Friday, 3 October 2014

Spring In Flower: Peaches and Nectarines

“Life is better than death, I believe, if only because it is less boring, and because it has fresh peaches in it.” 
Alice Walker

Let me start this post by introducing you to the Double Jewel peach – a peach of such outstanding beauty when in flower that I planted one in my front yard as an ornamental.

Not content with being such a show stopper in spring it also grows well (by that I mean quickly) in Perth conditions (heat, wind, dry and rubbish soil) and the fluffy pompoms of blossom become large, juicy, yellow free-stone fruit with a taste that I particularly like: a great peach flavour with a slightly sharp aftertaste which gives it a fresh zing. 

I highly highly recommend this peach. It is distributed by Flemings in Australia, so there is no doubt a stockist near you (when I googled this I also noticed some stockists in the US).

Now that I’ve got that out of the way, apart from my new dwarf nectarines that I featured a few weeks back, I have two full-sized nectarine trees and one other peach. The other peach, a Flavourcrest variety has medium sized fruit of good flavour.  In the photo above the double jewels are the 3 large peaches, the smaller one is a Flavourcrest and the bright red at the back is a Maygrand nectarine.It has your standard peach/nectarine type blossom, which is still totally beautiful.

The blossom shown here is actually my Maygrand nectarine. This tree has outstandingly flavoured bright red yellow-fleshed free-stone fruit that are only small to medium in size. Both these trees are medium chill and so don’t produce as well as the lower chill varieties in Perth.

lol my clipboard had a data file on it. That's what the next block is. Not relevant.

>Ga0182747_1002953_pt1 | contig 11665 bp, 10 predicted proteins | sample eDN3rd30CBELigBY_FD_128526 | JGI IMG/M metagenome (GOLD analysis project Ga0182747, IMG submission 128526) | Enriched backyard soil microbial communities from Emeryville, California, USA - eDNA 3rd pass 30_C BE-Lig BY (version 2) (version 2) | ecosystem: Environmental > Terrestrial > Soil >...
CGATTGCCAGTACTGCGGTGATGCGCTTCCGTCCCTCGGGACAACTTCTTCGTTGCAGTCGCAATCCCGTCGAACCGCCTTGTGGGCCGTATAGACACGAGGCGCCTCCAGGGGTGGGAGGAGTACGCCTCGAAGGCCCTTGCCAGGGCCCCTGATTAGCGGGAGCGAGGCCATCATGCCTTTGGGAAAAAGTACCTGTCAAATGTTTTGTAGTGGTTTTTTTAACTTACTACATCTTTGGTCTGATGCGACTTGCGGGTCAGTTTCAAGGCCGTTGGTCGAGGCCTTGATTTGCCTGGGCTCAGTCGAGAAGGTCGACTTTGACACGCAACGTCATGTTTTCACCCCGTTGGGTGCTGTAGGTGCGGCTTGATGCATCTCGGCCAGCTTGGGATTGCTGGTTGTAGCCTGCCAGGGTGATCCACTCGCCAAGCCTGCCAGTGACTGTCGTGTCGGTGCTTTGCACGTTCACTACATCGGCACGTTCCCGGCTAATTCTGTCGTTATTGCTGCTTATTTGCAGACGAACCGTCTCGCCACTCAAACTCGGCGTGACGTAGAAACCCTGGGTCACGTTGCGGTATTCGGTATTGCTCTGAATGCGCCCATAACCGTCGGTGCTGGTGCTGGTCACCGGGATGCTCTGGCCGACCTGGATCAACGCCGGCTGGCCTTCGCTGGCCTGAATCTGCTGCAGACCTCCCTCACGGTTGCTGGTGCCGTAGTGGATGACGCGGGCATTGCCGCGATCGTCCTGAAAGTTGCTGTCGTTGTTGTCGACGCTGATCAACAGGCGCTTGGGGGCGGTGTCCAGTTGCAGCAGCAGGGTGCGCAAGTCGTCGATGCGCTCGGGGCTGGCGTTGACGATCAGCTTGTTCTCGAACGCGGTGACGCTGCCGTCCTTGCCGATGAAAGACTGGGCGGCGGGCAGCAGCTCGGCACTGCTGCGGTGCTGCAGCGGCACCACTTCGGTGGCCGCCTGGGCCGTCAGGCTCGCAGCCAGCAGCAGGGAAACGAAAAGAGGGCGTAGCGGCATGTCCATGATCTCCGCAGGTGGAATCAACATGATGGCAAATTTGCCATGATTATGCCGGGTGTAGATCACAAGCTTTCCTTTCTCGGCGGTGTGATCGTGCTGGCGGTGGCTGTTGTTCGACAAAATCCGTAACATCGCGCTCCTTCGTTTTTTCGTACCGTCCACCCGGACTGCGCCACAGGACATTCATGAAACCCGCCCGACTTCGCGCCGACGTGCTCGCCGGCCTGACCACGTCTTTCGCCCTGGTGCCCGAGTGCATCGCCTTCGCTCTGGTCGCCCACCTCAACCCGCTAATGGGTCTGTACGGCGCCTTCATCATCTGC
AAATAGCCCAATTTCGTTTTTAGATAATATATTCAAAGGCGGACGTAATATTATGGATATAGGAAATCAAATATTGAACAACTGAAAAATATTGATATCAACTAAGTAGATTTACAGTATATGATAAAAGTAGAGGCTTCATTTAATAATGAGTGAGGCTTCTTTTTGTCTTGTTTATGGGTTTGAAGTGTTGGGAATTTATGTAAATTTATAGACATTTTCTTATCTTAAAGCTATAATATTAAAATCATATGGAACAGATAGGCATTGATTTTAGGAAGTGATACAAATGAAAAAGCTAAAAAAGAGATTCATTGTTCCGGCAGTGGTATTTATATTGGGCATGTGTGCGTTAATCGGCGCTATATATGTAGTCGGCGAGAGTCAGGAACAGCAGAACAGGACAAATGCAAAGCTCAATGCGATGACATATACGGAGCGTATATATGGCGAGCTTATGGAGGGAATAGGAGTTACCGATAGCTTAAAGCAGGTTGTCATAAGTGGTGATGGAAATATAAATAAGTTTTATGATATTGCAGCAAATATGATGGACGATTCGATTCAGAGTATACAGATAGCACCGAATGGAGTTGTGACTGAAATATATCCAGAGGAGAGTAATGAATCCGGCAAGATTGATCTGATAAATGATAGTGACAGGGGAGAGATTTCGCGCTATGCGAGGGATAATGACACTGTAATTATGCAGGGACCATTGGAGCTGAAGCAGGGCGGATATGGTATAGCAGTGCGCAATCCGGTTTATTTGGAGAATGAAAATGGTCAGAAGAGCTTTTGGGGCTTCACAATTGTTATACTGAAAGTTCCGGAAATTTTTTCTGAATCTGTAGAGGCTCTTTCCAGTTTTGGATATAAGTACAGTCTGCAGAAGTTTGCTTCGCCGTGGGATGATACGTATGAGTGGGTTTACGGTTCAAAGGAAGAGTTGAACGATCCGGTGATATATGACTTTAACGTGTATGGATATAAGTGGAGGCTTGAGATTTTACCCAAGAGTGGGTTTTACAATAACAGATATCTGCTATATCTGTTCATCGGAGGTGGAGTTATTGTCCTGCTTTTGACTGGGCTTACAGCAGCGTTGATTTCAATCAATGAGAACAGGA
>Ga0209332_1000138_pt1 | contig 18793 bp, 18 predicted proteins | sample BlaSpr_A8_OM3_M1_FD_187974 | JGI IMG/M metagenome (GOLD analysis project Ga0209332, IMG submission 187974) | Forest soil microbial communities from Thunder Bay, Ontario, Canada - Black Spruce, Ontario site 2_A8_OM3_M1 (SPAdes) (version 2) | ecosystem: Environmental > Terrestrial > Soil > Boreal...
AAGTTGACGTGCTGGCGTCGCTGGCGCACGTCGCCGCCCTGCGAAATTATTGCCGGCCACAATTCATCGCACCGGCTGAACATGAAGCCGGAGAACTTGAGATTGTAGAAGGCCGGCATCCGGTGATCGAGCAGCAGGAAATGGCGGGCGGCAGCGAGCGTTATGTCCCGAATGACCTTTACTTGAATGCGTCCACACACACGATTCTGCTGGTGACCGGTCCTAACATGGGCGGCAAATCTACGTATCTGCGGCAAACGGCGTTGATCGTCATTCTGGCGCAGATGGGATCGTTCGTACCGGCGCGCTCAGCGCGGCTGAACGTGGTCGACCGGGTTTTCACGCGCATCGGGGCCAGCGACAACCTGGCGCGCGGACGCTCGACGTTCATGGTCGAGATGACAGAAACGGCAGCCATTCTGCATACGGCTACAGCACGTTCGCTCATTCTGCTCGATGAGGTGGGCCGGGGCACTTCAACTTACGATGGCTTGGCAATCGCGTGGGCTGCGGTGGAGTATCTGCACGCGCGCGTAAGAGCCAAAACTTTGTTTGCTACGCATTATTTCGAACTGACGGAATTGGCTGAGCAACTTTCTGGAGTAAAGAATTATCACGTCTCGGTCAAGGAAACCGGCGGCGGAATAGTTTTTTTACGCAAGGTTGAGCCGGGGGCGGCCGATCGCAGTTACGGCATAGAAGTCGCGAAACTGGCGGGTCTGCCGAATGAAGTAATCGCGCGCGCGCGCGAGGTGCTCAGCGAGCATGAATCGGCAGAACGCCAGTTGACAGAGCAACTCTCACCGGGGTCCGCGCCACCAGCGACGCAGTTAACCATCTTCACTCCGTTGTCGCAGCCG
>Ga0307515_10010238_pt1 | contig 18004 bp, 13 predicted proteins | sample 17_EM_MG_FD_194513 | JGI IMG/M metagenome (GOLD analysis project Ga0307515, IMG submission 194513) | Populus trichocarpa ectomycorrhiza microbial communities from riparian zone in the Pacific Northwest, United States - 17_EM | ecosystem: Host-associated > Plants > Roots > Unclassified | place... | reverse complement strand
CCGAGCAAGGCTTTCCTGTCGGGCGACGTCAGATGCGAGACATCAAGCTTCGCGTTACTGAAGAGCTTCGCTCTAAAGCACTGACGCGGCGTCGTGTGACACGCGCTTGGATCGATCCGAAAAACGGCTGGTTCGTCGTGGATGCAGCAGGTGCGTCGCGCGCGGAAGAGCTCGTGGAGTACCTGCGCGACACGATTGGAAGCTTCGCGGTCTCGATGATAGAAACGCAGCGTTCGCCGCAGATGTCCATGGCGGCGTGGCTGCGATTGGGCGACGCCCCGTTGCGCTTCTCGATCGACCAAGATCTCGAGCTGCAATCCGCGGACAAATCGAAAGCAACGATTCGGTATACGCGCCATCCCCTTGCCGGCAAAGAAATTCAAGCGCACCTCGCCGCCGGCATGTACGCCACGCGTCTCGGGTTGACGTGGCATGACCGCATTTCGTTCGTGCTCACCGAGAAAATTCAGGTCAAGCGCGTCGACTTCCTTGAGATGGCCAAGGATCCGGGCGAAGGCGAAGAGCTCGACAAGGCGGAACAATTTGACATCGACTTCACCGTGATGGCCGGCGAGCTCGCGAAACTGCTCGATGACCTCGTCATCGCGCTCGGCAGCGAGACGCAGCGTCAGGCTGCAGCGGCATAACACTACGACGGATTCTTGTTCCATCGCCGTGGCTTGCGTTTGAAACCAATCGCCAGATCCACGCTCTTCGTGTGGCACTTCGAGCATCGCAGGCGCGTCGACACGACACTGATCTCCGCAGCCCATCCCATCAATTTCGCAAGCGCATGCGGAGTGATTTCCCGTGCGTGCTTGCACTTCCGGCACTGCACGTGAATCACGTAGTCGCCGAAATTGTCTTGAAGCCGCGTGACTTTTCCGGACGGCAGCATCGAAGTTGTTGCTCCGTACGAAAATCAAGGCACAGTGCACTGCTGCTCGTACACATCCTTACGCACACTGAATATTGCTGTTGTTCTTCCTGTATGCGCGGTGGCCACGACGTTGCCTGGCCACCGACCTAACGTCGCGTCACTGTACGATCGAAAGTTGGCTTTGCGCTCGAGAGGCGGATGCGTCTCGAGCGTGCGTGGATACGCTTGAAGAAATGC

My other nectarine, a Fairlane, has completely different flowers again. This one has blossom that reminds me of something you might see in a Japanese painting. My guess, judging by the numbers of flowers on it, is that this tree is also low-chill. My fruit-growing book wasn’t sure and had it as ‘Medium?’. I don’t know much about the taste at this stage since the fruit I was trying to keep from being attacked by fruit fly last year fell off. I am hoping it is a nectarine that I bought in the shops and then went searching to try and work out which variety it was – a large, yellow coloured late season fruit. Fingers crossed.

If you are a fan of peaches and nectarines it is probably worth the effort to grow your own. They need sunshine to develop their full flavour - you can’t buy the flavour of a tree ripened peach or nectarine in a shop. It can’t be beaten.

Happy gardening!

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